Potted plants are a fire risk says council
THE council's health and safety officials are at it again – this time colourful potted plants have been deemed a fire risk.
Bristol City Council has told some of its tenants that flowers in tower block corridors and balconies could be a hazard.
They've also warned that essential mobility aids being kept outside council flats could be banned because of fire safety regulations.
People who refuse to clear landings outside their flats could end up in court, residents have been warned.
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It comes after council workers made residents get rid of doormats, framed pictures on the walls and banned some residents from keeping mobility scooters outside their own homes, all in the name of its new clear corridors policy.
The council says anything which could become an obstacle in the event of a fire has to be removed.
Now the new rules are being rolled out across the city, and this time it's residents' flowers that are in the firing line.
The new policy means that residents may no longer be able to decorate their doorways with flowers or keep mobility scooters and walking frames within convenient reach.
Council teams are going out and about to check properties.
But residents have spoken out against the new rules following letters and briefings at council properties.
At one meeting in St Peter's House, Jacob's Wells Road, residents of two council blocks say they were told that their flowers, some of which have been there for over 30 years, are now a threat and must be removed.
Tenants told the Post that an auditor – who is not a qualified risk assessor – will be visiting all community spaces and leaving stickers on "trip hazards".
Residents will then have 24 hours to remove the items, although there will be some flexibility.
If items are not removed, they could be taken away by the council, which would take "tenancy action" – with residents likely to end up in court.
Audrey Stazaker, 81, who has kept her flowers outside her front door for 30 years at St Peter's House, was told by a council official at the meeting that her plant pots could be targeted in the health and safety sweep.
Ms Stazaker told the Post: "We just want to add a little bit of colour to the place we live in. I've been living here for 30 years now and I've kept plants outside my home for as long as I can remember."
She added: "I can understand the rules but you would think we have got a whole garden out there."
Ms Stazaker's son, Paul Turner, wants the council to take a common- sense approach and allow plants which are in the building's natural recesses to be left alone.
He said: "These pots don't stick out any further than the building pillars at intervals all the way along the balcony. If the plants are a fire risk, then surely the pillars are as well.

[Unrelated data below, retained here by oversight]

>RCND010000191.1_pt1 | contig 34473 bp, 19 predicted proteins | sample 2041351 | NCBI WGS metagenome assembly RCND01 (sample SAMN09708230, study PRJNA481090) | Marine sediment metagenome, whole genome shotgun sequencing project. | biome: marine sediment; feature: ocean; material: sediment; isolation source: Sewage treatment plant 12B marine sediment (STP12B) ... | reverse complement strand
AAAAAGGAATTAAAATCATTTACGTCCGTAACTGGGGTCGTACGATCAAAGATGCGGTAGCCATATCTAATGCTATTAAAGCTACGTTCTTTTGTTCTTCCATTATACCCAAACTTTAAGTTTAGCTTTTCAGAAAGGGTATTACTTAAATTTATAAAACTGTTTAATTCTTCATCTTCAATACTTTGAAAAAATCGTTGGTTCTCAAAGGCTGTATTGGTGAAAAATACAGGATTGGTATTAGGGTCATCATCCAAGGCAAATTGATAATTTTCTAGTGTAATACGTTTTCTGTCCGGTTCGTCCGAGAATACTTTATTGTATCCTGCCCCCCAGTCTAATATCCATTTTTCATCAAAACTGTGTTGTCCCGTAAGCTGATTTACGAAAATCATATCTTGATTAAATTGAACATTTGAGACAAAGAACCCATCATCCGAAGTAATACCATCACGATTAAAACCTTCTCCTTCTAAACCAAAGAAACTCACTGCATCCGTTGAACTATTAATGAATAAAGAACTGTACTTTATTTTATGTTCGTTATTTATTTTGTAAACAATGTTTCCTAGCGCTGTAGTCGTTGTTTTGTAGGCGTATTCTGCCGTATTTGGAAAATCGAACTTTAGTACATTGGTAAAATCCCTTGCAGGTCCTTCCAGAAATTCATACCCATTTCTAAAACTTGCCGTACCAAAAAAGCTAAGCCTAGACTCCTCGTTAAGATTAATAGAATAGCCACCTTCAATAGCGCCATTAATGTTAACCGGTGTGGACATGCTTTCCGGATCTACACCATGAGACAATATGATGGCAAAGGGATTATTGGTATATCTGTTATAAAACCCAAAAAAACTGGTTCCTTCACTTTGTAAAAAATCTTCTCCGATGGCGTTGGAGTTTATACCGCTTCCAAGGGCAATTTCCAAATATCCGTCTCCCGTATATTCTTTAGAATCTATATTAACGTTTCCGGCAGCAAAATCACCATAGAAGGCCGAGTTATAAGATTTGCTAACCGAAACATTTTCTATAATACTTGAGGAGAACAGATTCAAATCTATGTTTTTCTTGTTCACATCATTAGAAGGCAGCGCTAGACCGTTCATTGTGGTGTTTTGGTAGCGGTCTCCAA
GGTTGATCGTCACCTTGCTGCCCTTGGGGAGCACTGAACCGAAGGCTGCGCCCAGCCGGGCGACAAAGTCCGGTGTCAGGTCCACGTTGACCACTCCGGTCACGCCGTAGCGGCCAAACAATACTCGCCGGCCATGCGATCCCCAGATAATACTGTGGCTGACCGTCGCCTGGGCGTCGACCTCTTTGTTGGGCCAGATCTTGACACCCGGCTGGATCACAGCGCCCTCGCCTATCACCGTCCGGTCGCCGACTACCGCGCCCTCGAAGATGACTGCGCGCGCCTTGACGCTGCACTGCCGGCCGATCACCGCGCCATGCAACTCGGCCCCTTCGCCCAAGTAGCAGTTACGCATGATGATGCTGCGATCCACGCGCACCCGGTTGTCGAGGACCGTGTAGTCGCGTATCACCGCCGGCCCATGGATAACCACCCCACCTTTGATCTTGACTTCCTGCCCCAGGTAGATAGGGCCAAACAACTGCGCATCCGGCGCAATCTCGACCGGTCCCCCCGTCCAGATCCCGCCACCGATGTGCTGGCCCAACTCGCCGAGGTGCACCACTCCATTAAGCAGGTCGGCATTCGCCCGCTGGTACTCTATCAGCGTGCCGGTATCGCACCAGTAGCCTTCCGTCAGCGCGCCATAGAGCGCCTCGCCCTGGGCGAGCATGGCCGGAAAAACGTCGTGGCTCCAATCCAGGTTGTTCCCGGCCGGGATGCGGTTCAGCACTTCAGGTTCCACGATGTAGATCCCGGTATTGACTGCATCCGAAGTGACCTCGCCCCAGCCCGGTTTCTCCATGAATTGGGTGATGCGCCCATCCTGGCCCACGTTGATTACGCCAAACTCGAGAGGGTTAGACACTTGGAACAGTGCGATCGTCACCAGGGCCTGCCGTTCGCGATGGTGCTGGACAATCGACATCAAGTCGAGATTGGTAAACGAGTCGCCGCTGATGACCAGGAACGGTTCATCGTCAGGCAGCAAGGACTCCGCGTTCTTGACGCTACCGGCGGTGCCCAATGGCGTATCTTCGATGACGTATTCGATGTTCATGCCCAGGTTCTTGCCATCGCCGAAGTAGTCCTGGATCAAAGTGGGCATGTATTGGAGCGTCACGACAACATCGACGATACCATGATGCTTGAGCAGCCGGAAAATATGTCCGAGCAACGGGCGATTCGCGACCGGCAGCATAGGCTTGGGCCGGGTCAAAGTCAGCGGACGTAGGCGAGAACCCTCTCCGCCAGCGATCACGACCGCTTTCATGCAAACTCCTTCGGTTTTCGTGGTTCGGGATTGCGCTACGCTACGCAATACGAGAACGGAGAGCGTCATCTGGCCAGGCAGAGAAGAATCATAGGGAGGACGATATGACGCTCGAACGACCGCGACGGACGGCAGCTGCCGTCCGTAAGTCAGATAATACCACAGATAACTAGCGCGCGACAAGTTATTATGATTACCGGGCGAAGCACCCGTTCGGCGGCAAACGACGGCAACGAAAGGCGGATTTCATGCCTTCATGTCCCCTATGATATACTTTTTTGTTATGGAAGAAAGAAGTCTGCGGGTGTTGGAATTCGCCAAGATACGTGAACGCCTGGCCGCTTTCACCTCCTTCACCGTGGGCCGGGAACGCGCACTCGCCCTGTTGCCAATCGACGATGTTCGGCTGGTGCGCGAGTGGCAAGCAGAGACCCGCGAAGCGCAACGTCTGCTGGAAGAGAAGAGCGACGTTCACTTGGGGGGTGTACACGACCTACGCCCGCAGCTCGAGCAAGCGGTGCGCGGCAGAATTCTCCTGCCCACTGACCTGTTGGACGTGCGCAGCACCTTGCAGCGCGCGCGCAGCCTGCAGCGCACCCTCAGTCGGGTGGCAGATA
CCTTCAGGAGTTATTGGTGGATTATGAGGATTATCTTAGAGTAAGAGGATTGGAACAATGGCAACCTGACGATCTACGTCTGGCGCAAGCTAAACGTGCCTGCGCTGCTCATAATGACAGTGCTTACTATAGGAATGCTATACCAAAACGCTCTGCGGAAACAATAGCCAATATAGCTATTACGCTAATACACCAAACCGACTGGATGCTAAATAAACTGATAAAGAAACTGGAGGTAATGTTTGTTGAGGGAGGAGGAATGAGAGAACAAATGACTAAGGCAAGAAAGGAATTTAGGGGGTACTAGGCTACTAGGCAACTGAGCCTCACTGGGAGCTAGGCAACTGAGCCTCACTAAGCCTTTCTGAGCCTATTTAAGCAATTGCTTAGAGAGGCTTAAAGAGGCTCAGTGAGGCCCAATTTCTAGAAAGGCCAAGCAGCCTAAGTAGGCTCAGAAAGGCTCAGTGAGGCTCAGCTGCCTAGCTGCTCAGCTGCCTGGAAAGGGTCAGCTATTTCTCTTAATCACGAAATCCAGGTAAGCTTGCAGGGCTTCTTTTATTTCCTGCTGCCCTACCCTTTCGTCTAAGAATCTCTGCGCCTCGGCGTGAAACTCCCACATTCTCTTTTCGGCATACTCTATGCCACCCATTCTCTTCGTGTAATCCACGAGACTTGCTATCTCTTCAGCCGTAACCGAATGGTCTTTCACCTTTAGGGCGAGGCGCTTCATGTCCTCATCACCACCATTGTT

"Bristol City Council seems to have a 'one size fits all' answer. I'm sure there must be a middle ground somewhere."
He added: "Getting rid of all the colour of the flowers makes a place like this such a sterile environment to live in."
In another council block on Creswick Road, Knowle, residents have also received a letter from the council warning them about the changes.
The letter, addressed to residents of Home Mead, invited tenants to a meeting regarding "phase three" of the new programme of regulations.
Margaret Green, 63, a tenant of Home Mead, told the Post that she had been informed her mobility scooter must be moved from the downstairs passageway, leaving her with the possibility of losing her only means of getting around.
She said: "It's terrible what they are doing. They are not thinking about the people involved.
"It's bad enough having a disability and not being able to get about in the first place."
She added: "With the amount of recesses we have in the building there's always a place to put it without it being in the way.
Ms Green said that her neighbour, Edna Davis, 90, has been asked to remove her walking frame from where she keeps it under the stairs.
Ms Green said: "If they make her take it away, she will have to put it in her flat where it will be a real hazard for an elderly lady trying to get around a small area."
In a letter to residents, seen by the Post, Bristol City Council said that the clear corridors campaign was the result of "Regulatory Reform (Fire Safety) order 2005".
Pete Wood, a council spokesman, said: "As has previously been reported, the city council is implementing a clear corridors policy in all our residential blocks across the city.
"The reason for this is simple – the safety of our residents in the event of fire.
"We are talking to residents on a block-by-block basis to explain why we are introducing this policy, in line with national guidelines, and we will look at any individual issues and, where possible, try to find a solution.
"However, the safety of residents for which we are responsible has to come first and that is why corridors have to be kept clear."